Exploring Carmel’s Newest Sister City: Cortona
You may have read that the City of Carmel recently announced a new Sister City relationship with the city of Cortona, Italy. This latest official foreign agreement makes the fourth international Sister City for the City of Carmel. Carmel’s other three Sister Cities are Jelgava, Latvia; Kawachinagano, Osaka, Japan and Xiangyang, Hubei, China.
We spoke with Mayor Jim Brainard about the purpose of Sister Cities, and he shared with us a little more about the ancient and beautiful town of Cortona.
What Are Sister Cities?
Since 1956, Sister Cities International has worked to create exchanges that create community impact and kindle lifelong friendships.
Sister Cities International was created at President Eisenhower’s 1956 White House conference on citizen diplomacy. Eisenhower envisioned an organization that could be the hub of peace and prosperity by creating bonds between people from different cities around the world. By forming these relationships, Eisenhower reasoned that people of different cultures could celebrate and appreciate their differences and build partnerships that would lessen the chance of new conflicts.
Sister Cities International has a variety of programs that highlight and support its members in promoting citizen diplomacy and international exchange. They serve a variety of demographics in communities all over the world and build bridges of understanding across borders.
According to Brainard, the City of Carmel—and any city or town that is a member of Sister Cities International—benefits from the promotion of international goodwill, the student educational exchanges and expanded business relationships between the Sister Cities and their respective nations.
Brainard views the recent agreement that he recently signed, along with Cortona Mayor Luciano Meoni in Italy, as an effort to “encourage global community.”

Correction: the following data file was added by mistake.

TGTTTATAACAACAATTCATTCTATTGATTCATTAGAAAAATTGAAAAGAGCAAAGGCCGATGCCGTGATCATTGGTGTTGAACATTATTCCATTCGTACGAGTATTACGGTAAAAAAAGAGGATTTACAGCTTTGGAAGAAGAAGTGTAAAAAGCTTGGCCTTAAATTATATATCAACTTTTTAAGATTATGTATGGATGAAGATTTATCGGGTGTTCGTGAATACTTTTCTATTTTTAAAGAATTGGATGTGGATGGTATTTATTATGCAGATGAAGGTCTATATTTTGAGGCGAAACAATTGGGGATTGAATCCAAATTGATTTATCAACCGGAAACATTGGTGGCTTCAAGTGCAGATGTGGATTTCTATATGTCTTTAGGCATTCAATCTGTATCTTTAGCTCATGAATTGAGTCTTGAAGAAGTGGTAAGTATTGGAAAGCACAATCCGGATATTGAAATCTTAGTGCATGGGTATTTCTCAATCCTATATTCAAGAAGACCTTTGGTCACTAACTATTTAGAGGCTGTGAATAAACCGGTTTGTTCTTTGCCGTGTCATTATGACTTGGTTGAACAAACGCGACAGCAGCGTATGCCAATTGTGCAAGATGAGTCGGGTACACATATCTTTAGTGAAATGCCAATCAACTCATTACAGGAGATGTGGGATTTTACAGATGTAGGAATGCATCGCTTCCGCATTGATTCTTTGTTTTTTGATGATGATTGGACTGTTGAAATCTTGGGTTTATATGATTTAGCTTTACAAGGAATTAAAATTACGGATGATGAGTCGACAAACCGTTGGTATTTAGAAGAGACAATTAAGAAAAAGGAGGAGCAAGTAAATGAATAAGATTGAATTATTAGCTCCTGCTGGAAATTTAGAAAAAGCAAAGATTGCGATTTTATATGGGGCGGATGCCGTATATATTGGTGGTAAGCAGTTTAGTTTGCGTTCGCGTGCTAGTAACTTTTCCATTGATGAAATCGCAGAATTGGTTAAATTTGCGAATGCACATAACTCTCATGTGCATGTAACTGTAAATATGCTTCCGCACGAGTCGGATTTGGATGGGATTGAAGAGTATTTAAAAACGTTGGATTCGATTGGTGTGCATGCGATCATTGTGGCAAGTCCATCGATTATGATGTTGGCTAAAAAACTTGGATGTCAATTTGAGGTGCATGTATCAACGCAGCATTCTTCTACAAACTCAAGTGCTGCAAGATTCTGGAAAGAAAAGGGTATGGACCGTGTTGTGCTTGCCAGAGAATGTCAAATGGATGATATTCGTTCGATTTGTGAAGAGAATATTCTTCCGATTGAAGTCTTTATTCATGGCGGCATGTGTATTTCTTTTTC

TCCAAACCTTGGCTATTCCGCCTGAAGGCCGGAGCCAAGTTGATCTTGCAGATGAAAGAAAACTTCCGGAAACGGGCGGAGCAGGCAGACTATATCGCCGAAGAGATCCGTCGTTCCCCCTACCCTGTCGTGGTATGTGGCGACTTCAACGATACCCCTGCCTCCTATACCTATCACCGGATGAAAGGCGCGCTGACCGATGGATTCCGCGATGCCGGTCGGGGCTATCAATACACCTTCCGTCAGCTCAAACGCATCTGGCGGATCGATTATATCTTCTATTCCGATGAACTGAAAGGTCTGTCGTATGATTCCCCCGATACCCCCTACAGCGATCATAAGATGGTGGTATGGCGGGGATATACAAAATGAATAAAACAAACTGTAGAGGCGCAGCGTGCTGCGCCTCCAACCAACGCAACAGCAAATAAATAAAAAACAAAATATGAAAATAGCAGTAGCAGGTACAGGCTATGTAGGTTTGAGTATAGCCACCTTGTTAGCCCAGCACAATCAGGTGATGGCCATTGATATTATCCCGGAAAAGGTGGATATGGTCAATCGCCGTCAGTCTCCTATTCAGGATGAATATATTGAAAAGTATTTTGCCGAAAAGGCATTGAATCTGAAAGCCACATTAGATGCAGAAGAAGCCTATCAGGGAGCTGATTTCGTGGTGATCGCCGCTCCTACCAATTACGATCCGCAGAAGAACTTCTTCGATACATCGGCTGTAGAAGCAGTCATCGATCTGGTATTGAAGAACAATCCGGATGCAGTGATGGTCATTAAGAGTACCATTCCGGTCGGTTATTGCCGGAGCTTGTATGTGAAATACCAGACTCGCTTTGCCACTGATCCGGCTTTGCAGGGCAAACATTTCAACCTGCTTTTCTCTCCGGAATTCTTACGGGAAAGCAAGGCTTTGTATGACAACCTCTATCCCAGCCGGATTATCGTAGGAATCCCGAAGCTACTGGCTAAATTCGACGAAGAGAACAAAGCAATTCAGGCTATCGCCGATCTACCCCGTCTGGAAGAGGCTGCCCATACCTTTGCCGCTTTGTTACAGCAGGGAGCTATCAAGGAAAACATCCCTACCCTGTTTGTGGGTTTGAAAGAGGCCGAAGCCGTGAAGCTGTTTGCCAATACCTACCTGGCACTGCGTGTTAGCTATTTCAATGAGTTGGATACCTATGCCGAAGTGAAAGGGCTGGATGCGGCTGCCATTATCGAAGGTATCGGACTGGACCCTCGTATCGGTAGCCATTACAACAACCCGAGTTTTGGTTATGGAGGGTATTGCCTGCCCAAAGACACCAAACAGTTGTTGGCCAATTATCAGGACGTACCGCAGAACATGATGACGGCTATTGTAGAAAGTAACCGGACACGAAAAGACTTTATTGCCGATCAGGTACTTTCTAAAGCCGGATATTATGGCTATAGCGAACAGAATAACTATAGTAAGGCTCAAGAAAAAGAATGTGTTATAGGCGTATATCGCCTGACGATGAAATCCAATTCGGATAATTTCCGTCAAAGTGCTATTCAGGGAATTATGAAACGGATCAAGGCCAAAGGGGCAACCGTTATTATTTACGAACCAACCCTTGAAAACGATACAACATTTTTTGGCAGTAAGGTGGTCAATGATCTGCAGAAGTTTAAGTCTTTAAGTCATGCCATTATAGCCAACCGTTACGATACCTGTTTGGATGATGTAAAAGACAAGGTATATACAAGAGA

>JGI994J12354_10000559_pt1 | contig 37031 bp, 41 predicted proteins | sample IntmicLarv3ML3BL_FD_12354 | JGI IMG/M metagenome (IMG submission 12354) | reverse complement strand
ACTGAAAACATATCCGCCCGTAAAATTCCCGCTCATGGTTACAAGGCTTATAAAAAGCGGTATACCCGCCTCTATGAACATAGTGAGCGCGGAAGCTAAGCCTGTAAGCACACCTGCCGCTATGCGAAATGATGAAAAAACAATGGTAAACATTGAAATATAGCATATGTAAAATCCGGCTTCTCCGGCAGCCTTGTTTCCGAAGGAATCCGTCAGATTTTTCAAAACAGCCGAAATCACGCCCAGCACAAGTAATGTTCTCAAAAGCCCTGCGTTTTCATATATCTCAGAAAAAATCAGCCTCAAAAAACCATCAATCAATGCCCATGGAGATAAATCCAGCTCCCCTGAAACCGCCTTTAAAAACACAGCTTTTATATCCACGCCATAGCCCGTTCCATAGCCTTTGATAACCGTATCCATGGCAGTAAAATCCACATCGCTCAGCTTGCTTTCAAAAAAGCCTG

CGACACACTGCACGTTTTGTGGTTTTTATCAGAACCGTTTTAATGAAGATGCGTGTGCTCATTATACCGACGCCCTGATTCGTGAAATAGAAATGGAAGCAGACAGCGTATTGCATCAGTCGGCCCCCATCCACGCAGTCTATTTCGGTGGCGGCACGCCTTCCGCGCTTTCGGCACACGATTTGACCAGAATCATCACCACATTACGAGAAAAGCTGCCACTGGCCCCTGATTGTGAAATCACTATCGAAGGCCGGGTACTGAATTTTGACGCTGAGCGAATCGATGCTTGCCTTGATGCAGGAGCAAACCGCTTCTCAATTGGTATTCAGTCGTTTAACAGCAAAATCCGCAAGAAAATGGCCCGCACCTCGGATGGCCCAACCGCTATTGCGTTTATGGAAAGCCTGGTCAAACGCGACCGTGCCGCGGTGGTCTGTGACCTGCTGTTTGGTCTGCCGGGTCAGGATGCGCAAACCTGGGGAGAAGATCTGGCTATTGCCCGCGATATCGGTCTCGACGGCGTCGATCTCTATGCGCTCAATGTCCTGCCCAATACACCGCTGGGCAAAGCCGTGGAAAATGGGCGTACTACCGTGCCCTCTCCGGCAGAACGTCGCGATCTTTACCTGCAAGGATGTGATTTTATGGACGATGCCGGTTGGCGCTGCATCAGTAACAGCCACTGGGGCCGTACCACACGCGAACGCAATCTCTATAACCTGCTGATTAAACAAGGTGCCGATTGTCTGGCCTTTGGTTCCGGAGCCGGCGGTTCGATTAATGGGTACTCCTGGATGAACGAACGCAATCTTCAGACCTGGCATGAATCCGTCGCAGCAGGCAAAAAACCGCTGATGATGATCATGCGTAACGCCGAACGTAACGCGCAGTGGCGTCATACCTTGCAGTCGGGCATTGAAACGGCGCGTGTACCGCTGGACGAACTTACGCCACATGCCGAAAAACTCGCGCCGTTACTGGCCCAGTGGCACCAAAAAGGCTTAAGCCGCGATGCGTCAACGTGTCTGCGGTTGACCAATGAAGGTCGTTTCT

“I think it’s tremendously important to cities across the country and across the world because people of all different backgrounds get to meet other people from different or similar backgrounds from other countries,” Brainard stated. “It also provides opportunities for students to travel and do exchanges and learn about different cultures and values.”
Brainard continued, “The Latin teachers at Carmel High School are excited about these opportunities. We’ve had a Sister School in Japan since before we had a Sister City [in Osaka] that goes back to the early 1990s, and we’ve had students go back and forth, spending a couple of weeks in each other’s countries and homes, which are tremendous opportunities. We’ve sent city employees and police officers to Japan, and they, in turn, have sent their employees here to see how things are done differently. Cortona is a very old town, and Carmel is a very new city. We can learn from each other.”
Additionally, Brainard mentioned that idea of sharing the arts and having opportunities to send musicians over to Cortona to play in their theater and vice versa.
“Cortona’s deputy mayor Francesco Attesti is a world-renowned concert pianist,” Brainard said. “It would be an incredible opportunity to have him to come [to Carmel] and perform with the Carmel Symphony Orchestra at some point.”
Attesti gave his first concert at age 11, and since 2019, he has been the deputy mayor and Counsellor of Culture and Tourism for the city of Cortona.
A City That Has Stood the Test of Time
Brainard shared that Cortona—a province of Arezzo—is a historic hilltop town in the Tuscany area of Italy that boasts picturesque landscapes of mountains and lakes. It is an area known for the art of fine food, wineries and beautiful art.
Brainard added, “Cortona was an Etruscan city that goes back hundreds of years before it became part of the Roman Empire.”
Enclosed by stone walls that date back to Etruscan and Roman times, visitors of Cortona are able to see remnants of the walls and other ruins of the town’s medieval origins.
The mayor of Cortona’s office is housed in a 13th-century building that also serves as a popular wedding venue. Cortona’s first-class beauty and hospitality has even attracted Hollywood types and served as one of the film locations for “Under the Tuscan Sun.”
There are several historical attractions throughout Cortona and the surrounding area. The Cathedral of Santa Maria Assunta, built in 1456, is a popular attraction. Cortona is full of museums and artworks; the Museum of the Etruscan Academy houses historical artifacts, and the Diocesan Museum is equally remarkable. Cortona’s archaeological area, the Fortress of Girifalco and the Abbey of Farneta, are also popular landmarks. Visitors can also explore villas and gardens along the flower trails while taking in breathtaking views overlooking the province.
For more information on the City of Carmel’s Sister Cities, visit carmel.in.gov.